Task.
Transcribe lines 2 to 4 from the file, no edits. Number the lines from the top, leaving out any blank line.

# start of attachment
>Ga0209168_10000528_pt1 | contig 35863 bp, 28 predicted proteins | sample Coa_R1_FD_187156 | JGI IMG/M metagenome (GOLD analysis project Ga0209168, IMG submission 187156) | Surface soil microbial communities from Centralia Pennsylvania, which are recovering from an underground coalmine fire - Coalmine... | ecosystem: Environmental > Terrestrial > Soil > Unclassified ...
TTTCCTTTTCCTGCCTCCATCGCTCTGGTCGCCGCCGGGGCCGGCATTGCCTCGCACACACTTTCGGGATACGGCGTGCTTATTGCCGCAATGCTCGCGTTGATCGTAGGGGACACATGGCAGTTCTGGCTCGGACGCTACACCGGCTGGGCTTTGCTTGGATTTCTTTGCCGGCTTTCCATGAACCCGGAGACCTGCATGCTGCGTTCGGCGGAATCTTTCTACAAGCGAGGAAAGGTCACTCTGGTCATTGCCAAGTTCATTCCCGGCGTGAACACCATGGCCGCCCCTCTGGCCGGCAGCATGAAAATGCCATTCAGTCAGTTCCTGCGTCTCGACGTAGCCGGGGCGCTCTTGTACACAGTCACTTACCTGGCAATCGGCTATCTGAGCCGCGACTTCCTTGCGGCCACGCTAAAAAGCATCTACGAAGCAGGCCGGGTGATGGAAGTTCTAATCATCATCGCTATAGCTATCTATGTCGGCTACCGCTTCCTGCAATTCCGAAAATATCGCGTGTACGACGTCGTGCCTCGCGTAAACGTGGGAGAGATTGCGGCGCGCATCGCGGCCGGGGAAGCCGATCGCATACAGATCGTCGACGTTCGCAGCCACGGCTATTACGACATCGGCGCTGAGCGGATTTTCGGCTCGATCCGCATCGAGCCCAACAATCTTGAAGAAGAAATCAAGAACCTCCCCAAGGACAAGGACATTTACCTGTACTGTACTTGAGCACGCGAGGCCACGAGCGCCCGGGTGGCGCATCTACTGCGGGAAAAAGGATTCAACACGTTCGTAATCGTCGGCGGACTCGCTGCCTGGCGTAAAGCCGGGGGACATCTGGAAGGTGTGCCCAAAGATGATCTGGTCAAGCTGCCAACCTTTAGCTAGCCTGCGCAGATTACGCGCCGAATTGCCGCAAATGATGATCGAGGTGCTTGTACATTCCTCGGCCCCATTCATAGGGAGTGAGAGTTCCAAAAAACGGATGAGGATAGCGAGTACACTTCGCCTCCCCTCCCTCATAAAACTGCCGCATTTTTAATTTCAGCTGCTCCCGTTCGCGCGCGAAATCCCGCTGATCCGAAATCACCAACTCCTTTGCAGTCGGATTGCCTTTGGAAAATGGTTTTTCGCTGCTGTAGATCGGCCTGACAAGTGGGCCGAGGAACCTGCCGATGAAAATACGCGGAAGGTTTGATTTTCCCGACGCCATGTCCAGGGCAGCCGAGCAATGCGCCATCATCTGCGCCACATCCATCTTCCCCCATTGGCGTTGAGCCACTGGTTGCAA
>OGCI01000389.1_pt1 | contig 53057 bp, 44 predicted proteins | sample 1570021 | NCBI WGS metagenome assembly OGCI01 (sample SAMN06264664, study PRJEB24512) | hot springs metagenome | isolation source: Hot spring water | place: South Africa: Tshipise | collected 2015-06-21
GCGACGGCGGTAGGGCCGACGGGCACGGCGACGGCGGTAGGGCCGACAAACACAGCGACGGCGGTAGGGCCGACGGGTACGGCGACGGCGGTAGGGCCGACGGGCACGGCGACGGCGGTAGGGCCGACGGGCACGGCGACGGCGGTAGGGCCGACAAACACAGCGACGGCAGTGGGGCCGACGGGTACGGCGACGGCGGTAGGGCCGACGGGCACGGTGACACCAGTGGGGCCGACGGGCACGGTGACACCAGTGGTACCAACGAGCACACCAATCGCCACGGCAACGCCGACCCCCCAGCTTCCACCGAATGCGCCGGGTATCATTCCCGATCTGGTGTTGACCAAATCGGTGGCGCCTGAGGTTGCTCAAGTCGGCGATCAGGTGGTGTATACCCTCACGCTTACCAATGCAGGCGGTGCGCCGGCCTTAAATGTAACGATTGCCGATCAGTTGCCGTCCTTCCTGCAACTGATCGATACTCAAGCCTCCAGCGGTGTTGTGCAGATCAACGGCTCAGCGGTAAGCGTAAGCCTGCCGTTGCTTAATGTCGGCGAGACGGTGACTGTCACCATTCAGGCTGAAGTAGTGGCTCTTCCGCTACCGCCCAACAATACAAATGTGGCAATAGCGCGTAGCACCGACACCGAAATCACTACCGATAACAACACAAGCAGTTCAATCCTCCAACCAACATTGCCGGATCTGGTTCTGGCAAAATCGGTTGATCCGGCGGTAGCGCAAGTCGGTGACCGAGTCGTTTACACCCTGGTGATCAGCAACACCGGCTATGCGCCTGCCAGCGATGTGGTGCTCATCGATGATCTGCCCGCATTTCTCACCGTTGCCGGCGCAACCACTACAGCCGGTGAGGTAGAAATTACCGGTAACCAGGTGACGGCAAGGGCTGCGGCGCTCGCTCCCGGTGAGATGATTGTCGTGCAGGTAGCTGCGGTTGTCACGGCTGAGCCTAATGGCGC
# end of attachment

TTTCCTTTTCCTGCCTCCATCGCTCTGGTCGCCGCCGGGGCCGGCATTGCCTCGCACACACTTTCGGGATACGGCGTGCTTATTGCCGCAATGCTCGCGTTGATCGTAGGGGACACATGGCAGTTCTGGCTCGGACGCTACACCGGCTGGGCTTTGCTTGGATTTCTTTGCCGGCTTTCCATGAACCCGGAGACCTGCATGCTGCGTTCGGCGGAATCTTTCTACAAGCGAGGAAAGGTCACTCTGGTCATTGCCAAGTTCATTCCCGGCGTGAACACCATGGCCGCCCCTCTGGCCGGCAGCATGAAAATGCCATTCAGTCAGTTCCTGCGTCTCGACGTAGCCGGGGCGCTCTTGTACACAGTCACTTACCTGGCAATCGGCTATCTGAGCCGCGACTTCCTTGCGGCCACGCTAAAAAGCATCTACGAAGCAGGCCGGGTGATGGAAGTTCTAATCATCATCGCTATAGCTATCTATGTCGGCTACCGCTTCCTGCAATTCCGAAAATATCGCGTGTACGACGTCGTGCCTCGCGTAAACGTGGGAGAGATTGCGGCGCGCATCGCGGCCGGGGAAGCCGATCGCATACAGATCGTCGACGTTCGCAGCCACGGCTATTACGACATCGGCGCTGAGCGGATTTTCGGCTCGATCCGCATCGAGCCCAACAATCTTGAAGAAGAAATCAAGAACCTCCCCAAGGACAAGGACATTTACCTGTACTGTACTTGAGCACGCGAGGCCACGAGCGCCCGGGTGGCGCATCTACTGCGGGAAAAAGGATTCAACACGTTCGTAATCGTCGGCGGACTCGCTGCCTGGCGTAAAGCCGGGGGACATCTGGAAGGTGTGCCCAAAGATGATCTGGTCAAGCTGCCAACCTTTAGCTAGCCTGCGCAGATTACGCGCCGAATTGCCGCAAATGATGATCGAGGTGCTTGTACATTCCTCGGCCCCATTCATAGGGAGTGAGAGTTCCAAAAAACGGATGAGGATAGCGAGTACACTTCGCCTCCCCTCCCTCATAAAACTGCCGCATTTTTAATTTCAGCTGCTCCCGTTCGCGCGCGAAATCCCGCTGATCCGAAATCACCAACTCCTTTGCAGTCGGATTGCCTTTGGAAAATGGTTTTTCGCTGCTGTAGATCGGCCTGACAAGTGGGCCGAGGAACCTGCCGATGAAAATACGCGGAAGGTTTGATTTTCCCGACGCCATGTCCAGGGCAGCCGAGCAATGCGCCATCATCTGCGCCACATCCATCTTCCCCCATTGGCGTTGAGCCACTGGTTGCAA
>OGCI01000389.1_pt1 | contig 53057 bp, 44 predicted proteins | sample 1570021 | NCBI WGS metagenome assembly OGCI01 (sample SAMN06264664, study PRJEB24512) | hot springs metagenome | isolation source: Hot spring water | place: South Africa: Tshipise | collected 2015-06-21
GCGACGGCGGTAGGGCCGACGGGCACGGCGACGGCGGTAGGGCCGACAAACACAGCGACGGCGGTAGGGCCGACGGGTACGGCGACGGCGGTAGGGCCGACGGGCACGGCGACGGCGGTAGGGCCGACGGGCACGGCGACGGCGGTAGGGCCGACAAACACAGCGACGGCAGTGGGGCCGACGGGTACGGCGACGGCGGTAGGGCCGACGGGCACGGTGACACCAGTGGGGCCGACGGGCACGGTGACACCAGTGGTACCAACGAGCACACCAATCGCCACGGCAACGCCGACCCCCCAGCTTCCACCGAATGCGCCGGGTATCATTCCCGATCTGGTGTTGACCAAATCGGTGGCGCCTGAGGTTGCTCAAGTCGGCGATCAGGTGGTGTATACCCTCACGCTTACCAATGCAGGCGGTGCGCCGGCCTTAAATGTAACGATTGCCGATCAGTTGCCGTCCTTCCTGCAACTGATCGATACTCAAGCCTCCAGCGGTGTTGTGCAGATCAACGGCTCAGCGGTAAGCGTAAGCCTGCCGTTGCTTAATGTCGGCGAGACGGTGACTGTCACCATTCAGGCTGAAGTAGTGGCTCTTCCGCTACCGCCCAACAATACAAATGTGGCAATAGCGCGTAGCACCGACACCGAAATCACTACCGATAACAACACAAGCAGTTCAATCCTCCAACCAACATTGCCGGATCTGGTTCTGGCAAAATCGGTTGATCCGGCGGTAGCGCAAGTCGGTGACCGAGTCGTTTACACCCTGGTGATCAGCAACACCGGCTATGCGCCTGCCAGCGATGTGGTGCTCATCGATGATCTGCCCGCATTTCTCACCGTTGCCGGCGCAACCACTACAGCCGGTGAGGTAGAAATTACCGGTAACCAGGTGACGGCAAGGGCTGCGGCGCTCGCTCCCGGTGAGATGATTGTCGTGCAGGTAGCTGCGGTTGTCACGGCTGAGCCTAATGGCGC